Between 29 September and 7 October 2014 the European Parliament is conducting interviews with the candidate Commissioners.
On Wednesday 1 October, the Parliament heard candidate Commissioner for Justice, Consumers & Gender Equality, Věra Jourová (Czech Republic) and candidate Commissioner for Education, Culture, Youth & Citizenship, Tibor Navracsics (Hungary). Doubting their capacities, the Parliament decided to sent additional written questions, which resulted in the rejection of Mr Navracsics.
Ms Jourová’s portfolio includes key areas for LGBTI rights, such as the adoption of a horizontal directive banning discrimination outside of employment and the potential development of an LGBTI roadmap, as requested by the Parliament.
Referring to the anti-discrimination directive, Jourová stated that this would be a priority.
In response to additional written questions asking her vision on the roadmap, Jourová indicated that “we need a straightforward and concrete action plan in cooperation with the Member States.”
She committed to work together with Vice-President designate Timmermans to bring this forward. Furthermore, the candidate Commissioner said she would be in favour of using additional instruments, such as awareness raising campaigns.
Sophie in ‘t Veld MEP, Vice-President of the LGBTI Intergroup-designated, reacted to the hearing by Ms Jourová: “The Parliament has long fought for a Roadmap on LGBTI Rights. In the past legislature, we asked for this over ten times -but it fell on deaf ears.”
“I am very glad that Commissioner designate Jourová has committed to work on an LGBTI action plan and look forward to cooperating with her on that.”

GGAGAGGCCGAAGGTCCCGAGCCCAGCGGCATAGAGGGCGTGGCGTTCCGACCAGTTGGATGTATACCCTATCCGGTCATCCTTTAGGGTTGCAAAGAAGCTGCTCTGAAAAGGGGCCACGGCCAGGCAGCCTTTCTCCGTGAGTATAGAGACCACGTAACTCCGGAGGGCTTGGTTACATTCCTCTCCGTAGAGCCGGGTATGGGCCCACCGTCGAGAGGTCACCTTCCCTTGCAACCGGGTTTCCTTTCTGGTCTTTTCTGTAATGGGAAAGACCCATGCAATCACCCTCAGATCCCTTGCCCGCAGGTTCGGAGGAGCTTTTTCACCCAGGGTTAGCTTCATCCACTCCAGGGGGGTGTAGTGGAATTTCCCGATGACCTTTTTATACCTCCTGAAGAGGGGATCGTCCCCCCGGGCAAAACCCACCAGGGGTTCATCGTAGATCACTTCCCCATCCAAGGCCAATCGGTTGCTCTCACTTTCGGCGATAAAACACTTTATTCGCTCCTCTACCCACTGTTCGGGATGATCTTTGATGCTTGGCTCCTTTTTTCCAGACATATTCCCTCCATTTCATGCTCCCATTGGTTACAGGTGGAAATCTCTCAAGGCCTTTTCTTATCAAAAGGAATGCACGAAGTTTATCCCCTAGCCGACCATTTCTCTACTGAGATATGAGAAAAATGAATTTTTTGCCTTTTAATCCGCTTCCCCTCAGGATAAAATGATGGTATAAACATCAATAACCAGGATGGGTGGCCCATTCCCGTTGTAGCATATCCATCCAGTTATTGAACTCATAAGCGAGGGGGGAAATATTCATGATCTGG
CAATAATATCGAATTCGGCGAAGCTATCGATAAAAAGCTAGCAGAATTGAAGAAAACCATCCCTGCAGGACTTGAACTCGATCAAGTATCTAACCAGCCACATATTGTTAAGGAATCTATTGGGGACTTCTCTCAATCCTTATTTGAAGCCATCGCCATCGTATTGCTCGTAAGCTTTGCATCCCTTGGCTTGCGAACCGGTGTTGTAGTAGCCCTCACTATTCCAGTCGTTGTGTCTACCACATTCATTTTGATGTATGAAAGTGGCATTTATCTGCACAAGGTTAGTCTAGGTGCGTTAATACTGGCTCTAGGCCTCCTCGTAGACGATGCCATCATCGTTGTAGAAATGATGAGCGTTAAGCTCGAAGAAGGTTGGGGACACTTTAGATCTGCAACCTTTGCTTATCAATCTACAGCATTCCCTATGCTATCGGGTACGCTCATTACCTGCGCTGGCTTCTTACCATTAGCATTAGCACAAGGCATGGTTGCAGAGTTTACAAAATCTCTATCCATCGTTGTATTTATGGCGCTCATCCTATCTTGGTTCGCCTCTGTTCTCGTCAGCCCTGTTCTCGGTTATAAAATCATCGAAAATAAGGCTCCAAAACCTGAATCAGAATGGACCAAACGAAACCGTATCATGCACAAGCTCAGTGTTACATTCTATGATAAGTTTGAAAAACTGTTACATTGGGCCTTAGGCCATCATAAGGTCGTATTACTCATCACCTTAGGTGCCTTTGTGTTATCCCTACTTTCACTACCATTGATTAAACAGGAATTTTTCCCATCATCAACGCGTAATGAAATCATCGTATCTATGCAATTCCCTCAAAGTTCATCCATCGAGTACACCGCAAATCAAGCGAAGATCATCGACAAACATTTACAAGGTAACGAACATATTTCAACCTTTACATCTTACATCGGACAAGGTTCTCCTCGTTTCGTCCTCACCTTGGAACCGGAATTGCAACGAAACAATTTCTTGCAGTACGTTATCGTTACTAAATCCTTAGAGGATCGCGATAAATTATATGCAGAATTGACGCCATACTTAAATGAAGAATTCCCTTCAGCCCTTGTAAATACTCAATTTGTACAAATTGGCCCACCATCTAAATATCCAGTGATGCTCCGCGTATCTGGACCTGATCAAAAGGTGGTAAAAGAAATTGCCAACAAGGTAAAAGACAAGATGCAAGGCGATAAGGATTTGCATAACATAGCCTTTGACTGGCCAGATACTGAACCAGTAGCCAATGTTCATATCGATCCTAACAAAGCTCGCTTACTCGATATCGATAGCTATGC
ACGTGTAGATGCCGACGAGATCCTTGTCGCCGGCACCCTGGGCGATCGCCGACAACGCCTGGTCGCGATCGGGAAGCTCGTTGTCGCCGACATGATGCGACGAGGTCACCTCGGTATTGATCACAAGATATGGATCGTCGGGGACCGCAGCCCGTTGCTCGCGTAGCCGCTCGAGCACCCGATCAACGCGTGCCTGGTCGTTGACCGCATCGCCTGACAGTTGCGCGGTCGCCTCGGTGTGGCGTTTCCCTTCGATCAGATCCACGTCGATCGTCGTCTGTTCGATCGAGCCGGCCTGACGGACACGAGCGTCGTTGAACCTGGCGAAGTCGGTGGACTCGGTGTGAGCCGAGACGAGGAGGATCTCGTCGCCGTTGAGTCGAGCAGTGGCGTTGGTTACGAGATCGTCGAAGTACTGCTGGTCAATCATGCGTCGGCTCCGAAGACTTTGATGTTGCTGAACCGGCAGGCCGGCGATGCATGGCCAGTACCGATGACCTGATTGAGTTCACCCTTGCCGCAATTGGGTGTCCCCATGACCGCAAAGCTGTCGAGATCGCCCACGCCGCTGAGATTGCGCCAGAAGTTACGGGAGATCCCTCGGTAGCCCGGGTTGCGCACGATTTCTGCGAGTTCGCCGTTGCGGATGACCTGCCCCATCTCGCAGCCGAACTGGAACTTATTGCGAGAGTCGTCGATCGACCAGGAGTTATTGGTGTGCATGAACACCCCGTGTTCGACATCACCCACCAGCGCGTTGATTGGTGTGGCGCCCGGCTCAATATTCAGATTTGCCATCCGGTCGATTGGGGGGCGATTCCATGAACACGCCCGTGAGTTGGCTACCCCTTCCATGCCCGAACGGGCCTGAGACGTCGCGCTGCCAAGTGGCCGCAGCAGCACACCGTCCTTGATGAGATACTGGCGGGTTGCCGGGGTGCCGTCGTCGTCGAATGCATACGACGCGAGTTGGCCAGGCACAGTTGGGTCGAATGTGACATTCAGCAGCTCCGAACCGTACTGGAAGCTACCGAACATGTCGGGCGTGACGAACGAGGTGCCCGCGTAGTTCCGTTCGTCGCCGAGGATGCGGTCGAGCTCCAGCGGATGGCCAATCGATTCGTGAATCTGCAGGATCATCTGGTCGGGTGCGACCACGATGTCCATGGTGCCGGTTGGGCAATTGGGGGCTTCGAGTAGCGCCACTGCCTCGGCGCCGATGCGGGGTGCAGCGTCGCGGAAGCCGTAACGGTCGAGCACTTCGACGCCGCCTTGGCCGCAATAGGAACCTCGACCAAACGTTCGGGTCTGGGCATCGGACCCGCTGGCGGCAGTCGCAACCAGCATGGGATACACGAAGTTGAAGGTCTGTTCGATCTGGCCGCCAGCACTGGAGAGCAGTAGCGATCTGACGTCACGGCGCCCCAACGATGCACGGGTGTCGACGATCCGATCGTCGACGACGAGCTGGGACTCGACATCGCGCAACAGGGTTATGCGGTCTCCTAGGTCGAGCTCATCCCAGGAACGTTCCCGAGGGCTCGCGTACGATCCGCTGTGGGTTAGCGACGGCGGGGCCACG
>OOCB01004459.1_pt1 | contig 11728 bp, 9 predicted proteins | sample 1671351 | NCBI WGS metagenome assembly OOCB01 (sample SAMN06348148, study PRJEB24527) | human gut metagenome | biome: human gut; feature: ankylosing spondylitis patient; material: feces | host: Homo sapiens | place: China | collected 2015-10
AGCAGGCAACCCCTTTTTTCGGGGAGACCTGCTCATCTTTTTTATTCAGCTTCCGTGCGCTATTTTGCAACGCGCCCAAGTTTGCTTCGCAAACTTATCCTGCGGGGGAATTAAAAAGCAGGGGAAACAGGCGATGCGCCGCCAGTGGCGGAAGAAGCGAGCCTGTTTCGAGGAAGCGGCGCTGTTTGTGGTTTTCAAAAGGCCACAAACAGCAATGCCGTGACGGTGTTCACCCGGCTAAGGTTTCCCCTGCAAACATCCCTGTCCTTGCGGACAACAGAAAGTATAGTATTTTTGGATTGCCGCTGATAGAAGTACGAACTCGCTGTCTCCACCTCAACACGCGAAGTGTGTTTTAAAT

As commissioner-designate responsible for Education, Culture, Youth & Citizenship, Mr Navracsics’ portfolio is of great symbolic value. The portfolio includes the management of significant funds, i.a. the Erasmus Programme and the Europe for Citizens Programme.
Navracsics’ candidature for the portfolio was particularly disputed by parliamentarians. He served as a Minister at a time when Hungary adopted restrictive media laws, the church gained more influence in education and NGOs suffered increasing restrictions.
Being confronted with this, Navracsics underlined he believes firmly in the values entrenched in Article 2 TEU, i.e. human dignity, freedom, democracy, equality, the rule of law and respect for human rights, including the rights of persons belonging to minorities.
Furthermore, he stated that “if there were anti-European trends in Hungarian education system, I would fight against it.”
Ulrike Lunacek MEP, Co-President of the LGBTI Intergroup-designate, reacted: “It was a rather cynical move to put Mr Navracsics exactly at this position.”
“As Member of the Hungarian government since 2010, he carries direct responsibility for the clampdown on NGOs and the church’s growing influence in education. How can we ever trust him on important topics like Education, Media and Citizenship?”
“Yesterday the Culture and Education Committee of the Parliament decided to reject him for this portfolio, but not as a member of the Commission. I would have thought that having served as a Deputy Prime Minister to Orban, would be enough to dismiss him from the Commission as a whole.”
Tags: european commissionPosted in: Press releases, Recent news